Etsy has long been a favorite with crafting enthusiasts, but mostly as a hub for either hawking or buying homemade goods. Now the digital marketplace is positioning itself as a one-stop shop from the supply chain to the customer.
Etsy Studio was unveiled this week as online market that will be available worldwide this spring to craft suppliers, online vendors, and Do-It-Yourself (DIY) practitioners.
Beyond just selling the basics such as spools of yarn, beads in bulk, and other materials, Etsy Studio will also try to woo customers into staying around longer through its own DIY tutorials developed in-house. Thus, customers can buy the products on the same page as the lesson for a new project.
This latter point could be key for Etsy’s long-term success as the company started seeing a majority of its revenue start to come from just seller services last year. That’s quite the contrast to when Etsy went public on the Nasdaq in spring 2015, when marketplace revenues were the dominant source of income as Etsy takes a cut from product sales.
Get Data Sheet, Fortune’s technology newsletter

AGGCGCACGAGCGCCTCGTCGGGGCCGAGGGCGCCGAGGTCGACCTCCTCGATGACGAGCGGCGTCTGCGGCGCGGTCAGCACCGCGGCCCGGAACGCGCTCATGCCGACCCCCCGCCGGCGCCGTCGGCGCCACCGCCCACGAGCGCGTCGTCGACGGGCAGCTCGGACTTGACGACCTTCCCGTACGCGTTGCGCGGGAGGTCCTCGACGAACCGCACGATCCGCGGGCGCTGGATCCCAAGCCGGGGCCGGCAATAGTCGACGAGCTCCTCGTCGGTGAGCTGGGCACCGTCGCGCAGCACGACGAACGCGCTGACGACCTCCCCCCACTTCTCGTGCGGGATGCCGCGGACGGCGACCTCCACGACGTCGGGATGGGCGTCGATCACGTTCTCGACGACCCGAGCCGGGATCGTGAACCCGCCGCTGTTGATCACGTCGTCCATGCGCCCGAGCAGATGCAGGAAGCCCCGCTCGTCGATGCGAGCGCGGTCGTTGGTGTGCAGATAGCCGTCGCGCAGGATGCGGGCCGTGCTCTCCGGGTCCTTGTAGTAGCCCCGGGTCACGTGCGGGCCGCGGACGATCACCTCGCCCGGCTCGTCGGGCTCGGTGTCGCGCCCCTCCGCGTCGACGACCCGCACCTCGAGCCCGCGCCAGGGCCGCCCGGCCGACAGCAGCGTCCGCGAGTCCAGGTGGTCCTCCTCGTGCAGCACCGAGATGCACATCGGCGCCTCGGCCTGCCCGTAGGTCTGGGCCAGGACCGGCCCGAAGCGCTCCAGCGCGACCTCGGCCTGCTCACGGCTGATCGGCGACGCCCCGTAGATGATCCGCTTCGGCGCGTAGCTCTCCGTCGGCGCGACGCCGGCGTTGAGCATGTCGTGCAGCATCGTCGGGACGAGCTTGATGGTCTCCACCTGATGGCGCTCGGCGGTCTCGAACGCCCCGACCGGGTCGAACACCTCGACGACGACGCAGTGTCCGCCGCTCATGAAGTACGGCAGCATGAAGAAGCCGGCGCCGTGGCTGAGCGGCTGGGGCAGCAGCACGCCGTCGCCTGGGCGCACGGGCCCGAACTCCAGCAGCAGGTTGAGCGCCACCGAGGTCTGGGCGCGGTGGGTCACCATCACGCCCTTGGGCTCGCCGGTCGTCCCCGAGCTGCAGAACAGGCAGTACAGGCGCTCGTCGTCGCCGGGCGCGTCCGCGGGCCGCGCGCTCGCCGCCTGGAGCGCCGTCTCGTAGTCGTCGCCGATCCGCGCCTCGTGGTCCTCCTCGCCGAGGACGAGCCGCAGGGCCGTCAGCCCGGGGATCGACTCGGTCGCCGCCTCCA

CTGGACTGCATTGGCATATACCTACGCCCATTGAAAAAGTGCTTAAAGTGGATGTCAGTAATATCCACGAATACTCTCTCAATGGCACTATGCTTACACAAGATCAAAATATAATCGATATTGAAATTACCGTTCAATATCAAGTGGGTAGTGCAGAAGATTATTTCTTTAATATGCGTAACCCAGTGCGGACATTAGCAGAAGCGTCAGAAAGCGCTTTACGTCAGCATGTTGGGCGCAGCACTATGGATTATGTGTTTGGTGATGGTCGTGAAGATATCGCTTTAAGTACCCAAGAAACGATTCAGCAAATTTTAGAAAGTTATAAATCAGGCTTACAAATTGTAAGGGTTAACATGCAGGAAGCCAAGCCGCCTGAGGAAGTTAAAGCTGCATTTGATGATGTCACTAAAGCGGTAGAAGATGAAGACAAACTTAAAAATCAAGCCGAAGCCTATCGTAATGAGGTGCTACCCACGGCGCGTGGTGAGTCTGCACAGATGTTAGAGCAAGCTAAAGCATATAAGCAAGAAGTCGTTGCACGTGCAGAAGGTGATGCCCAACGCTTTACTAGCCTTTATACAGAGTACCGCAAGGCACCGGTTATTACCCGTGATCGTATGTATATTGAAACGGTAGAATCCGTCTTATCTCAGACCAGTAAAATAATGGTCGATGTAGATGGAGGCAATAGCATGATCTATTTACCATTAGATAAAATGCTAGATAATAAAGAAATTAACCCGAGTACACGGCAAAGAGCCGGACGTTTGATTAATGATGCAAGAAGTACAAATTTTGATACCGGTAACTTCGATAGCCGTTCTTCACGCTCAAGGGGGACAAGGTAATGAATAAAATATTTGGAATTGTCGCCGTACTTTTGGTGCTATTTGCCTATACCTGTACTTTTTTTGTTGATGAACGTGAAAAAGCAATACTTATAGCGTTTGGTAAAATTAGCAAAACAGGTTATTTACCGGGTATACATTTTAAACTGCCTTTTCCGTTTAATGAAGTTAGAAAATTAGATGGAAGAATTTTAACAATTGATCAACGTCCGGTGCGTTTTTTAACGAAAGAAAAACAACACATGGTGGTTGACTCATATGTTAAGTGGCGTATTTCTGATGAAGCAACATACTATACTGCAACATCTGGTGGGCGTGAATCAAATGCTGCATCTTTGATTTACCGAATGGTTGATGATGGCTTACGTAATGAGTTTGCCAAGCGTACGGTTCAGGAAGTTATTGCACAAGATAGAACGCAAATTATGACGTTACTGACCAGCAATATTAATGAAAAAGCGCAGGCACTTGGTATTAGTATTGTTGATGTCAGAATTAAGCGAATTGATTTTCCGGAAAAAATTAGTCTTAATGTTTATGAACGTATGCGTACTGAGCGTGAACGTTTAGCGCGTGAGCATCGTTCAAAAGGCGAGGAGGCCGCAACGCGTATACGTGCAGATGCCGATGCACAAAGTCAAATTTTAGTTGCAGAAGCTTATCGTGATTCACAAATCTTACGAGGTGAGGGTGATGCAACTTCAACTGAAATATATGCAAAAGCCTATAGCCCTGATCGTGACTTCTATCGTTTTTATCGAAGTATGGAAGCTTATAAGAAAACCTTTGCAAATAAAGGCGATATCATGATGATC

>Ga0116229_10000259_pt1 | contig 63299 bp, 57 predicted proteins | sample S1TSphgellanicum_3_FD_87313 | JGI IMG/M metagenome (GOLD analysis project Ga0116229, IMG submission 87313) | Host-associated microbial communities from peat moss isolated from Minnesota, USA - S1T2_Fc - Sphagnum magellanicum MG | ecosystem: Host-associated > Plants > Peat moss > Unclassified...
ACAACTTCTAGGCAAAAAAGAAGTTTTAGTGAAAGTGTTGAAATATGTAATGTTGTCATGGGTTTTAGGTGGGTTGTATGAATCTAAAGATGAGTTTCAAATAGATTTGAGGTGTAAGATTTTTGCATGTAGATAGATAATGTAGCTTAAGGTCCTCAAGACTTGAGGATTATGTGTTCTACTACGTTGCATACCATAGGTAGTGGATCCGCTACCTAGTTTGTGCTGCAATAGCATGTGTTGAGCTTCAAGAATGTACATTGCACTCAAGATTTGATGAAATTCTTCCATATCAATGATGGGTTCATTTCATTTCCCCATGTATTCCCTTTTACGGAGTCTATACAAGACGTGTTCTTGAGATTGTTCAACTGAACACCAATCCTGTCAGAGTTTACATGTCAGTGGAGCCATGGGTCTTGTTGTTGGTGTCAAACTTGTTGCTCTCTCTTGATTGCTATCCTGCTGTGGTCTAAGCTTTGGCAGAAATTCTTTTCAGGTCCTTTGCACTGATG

Etsy Studio reflects some more proactive moves on the Brooklyn-based company’s part to challenges from a number of other e-commerce brands looking to compete in the artisan goods market—namely Amazon’s Handmade (AMZN). It’s also important to get ahead in this game as Etsy cited the craft supply market is worth approximately $44 billion in the U.S. alone, according to a 2016 study from the Association of Creative Industries.
Last spring, Etsy (ETSY) rolled out Pattern, a platform for developing custom websites—essentially another way to tie vendors closer to the Etsy ecosystem. Etsy has also forged alliances with established retail giants, such as Macy’s and Martha Stewart.
Etsy counted approximately 1.7 million active sellers and 27 million active buyers as of September 30, 2016.